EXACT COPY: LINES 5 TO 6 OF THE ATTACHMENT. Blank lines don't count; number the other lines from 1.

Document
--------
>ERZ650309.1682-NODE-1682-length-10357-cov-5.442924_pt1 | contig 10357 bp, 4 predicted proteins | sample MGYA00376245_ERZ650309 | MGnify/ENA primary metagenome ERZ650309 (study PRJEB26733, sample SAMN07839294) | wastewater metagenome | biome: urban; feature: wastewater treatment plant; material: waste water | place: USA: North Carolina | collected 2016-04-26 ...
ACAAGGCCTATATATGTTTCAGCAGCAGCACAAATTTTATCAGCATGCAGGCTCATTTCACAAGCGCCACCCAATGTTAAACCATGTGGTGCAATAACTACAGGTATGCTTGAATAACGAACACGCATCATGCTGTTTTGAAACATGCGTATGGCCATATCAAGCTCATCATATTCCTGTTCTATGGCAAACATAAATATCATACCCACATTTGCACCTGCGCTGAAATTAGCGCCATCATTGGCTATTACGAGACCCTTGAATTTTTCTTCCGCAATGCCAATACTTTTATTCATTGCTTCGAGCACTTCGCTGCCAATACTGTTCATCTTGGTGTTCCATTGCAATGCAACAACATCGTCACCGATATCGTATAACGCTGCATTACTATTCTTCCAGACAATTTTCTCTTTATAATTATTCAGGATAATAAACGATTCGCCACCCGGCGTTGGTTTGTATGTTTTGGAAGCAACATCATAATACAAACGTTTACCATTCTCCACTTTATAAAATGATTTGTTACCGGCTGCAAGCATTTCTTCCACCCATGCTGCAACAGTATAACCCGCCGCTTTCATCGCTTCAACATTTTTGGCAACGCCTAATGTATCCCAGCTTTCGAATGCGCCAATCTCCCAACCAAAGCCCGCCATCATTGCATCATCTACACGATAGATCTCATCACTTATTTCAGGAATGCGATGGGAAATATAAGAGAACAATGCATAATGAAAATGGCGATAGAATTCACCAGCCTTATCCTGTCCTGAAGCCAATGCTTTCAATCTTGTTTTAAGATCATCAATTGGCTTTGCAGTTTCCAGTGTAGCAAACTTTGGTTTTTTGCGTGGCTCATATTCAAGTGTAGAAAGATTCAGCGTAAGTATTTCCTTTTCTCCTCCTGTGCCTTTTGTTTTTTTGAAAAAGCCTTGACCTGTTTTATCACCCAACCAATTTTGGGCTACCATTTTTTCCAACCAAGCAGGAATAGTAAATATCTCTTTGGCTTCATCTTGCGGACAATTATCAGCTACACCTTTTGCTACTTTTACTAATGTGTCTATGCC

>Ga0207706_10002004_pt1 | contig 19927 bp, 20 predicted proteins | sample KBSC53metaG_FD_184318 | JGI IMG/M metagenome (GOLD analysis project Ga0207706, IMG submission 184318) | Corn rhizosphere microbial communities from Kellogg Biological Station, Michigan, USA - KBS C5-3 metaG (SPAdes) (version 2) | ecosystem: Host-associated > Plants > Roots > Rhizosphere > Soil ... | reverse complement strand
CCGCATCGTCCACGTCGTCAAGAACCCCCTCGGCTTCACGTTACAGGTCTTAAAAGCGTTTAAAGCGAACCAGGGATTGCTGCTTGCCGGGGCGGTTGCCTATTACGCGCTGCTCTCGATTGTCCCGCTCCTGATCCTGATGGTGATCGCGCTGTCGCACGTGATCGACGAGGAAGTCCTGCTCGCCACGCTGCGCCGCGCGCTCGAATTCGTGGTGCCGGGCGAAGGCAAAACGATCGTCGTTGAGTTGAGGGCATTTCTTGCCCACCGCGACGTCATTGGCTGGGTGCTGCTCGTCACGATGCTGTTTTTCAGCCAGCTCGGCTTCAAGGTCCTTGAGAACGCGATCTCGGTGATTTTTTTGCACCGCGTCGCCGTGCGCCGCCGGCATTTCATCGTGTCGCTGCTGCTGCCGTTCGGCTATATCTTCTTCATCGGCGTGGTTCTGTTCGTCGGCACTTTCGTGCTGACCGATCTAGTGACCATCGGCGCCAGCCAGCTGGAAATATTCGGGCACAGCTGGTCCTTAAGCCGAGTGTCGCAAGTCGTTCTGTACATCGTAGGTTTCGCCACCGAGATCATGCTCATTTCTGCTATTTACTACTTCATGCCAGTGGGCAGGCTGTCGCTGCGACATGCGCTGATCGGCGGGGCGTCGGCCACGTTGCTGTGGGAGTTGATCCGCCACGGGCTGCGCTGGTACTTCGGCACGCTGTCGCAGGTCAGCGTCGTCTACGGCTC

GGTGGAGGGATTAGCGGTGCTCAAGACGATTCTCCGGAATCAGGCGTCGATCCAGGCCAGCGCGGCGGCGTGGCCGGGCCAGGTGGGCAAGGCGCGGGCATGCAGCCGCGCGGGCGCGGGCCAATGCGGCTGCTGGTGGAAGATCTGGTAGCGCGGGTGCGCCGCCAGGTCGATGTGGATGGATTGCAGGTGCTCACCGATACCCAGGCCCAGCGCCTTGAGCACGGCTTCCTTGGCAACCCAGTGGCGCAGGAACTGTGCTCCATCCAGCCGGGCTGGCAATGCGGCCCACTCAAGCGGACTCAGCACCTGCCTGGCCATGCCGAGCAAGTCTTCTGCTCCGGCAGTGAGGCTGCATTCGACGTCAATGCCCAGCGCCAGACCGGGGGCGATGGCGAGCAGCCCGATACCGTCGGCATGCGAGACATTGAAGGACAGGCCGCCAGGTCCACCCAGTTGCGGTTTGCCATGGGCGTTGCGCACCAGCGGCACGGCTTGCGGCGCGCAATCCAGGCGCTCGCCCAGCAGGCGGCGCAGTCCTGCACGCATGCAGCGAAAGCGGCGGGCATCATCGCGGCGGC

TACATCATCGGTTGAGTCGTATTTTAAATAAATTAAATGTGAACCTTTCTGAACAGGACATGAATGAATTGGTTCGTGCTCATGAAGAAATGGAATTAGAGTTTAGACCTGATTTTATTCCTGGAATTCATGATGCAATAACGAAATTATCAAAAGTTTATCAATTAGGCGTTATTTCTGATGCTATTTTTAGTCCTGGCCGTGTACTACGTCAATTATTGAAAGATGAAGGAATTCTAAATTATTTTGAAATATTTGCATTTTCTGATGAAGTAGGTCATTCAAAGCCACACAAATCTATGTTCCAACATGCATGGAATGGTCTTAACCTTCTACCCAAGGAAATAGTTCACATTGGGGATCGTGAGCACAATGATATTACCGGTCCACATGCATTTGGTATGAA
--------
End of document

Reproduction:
GGTGGAGGGATTAGCGGTGCTCAAGACGATTCTCCGGAATCAGGCGTCGATCCAGGCCAGCGCGGCGGCGTGGCCGGGCCAGGTGGGCAAGGCGCGGGCATGCAGCCGCGCGGGCGCGGGCCAATGCGGCTGCTGGTGGAAGATCTGGTAGCGCGGGTGCGCCGCCAGGTCGATGTGGATGGATTGCAGGTGCTCACCGATACCCAGGCCCAGCGCCTTGAGCACGGCTTCCTTGGCAACCCAGTGGCGCAGGAACTGTGCTCCATCCAGCCGGGCTGGCAATGCGGCCCACTCAAGCGGACTCAGCACCTGCCTGGCCATGCCGAGCAAGTCTTCTGCTCCGGCAGTGAGGCTGCATTCGACGTCAATGCCCAGCGCCAGACCGGGGGCGATGGCGAGCAGCCCGATACCGTCGGCATGCGAGACATTGAAGGACAGGCCGCCAGGTCCACCCAGTTGCGGTTTGCCATGGGCGTTGCGCACCAGCGGCACGGCTTGCGGCGCGCAATCCAGGCGCTCGCCCAGCAGGCGGCGCAGTCCTGCACGCATGCAGCGAAAGCGGCGGGCATCATCGCGGCGGC

TACATCATCGGTTGAGTCGTATTTTAAATAAATTAAATGTGAACCTTTCTGAACAGGACATGAATGAATTGGTTCGTGCTCATGAAGAAATGGAATTAGAGTTTAGACCTGATTTTATTCCTGGAATTCATGATGCAATAACGAAATTATCAAAAGTTTATCAATTAGGCGTTATTTCTGATGCTATTTTTAGTCCTGGCCGTGTACTACGTCAATTATTGAAAGATGAAGGAATTCTAAATTATTTTGAAATATTTGCATTTTCTGATGAAGTAGGTCATTCAAAGCCACACAAATCTATGTTCCAACATGCATGGAATGGTCTTAACCTTCTACCCAAGGAAATAGTTCACATTGGGGATCGTGAGCACAATGATATTACCGGTCCACATGCATTTGGTATGAA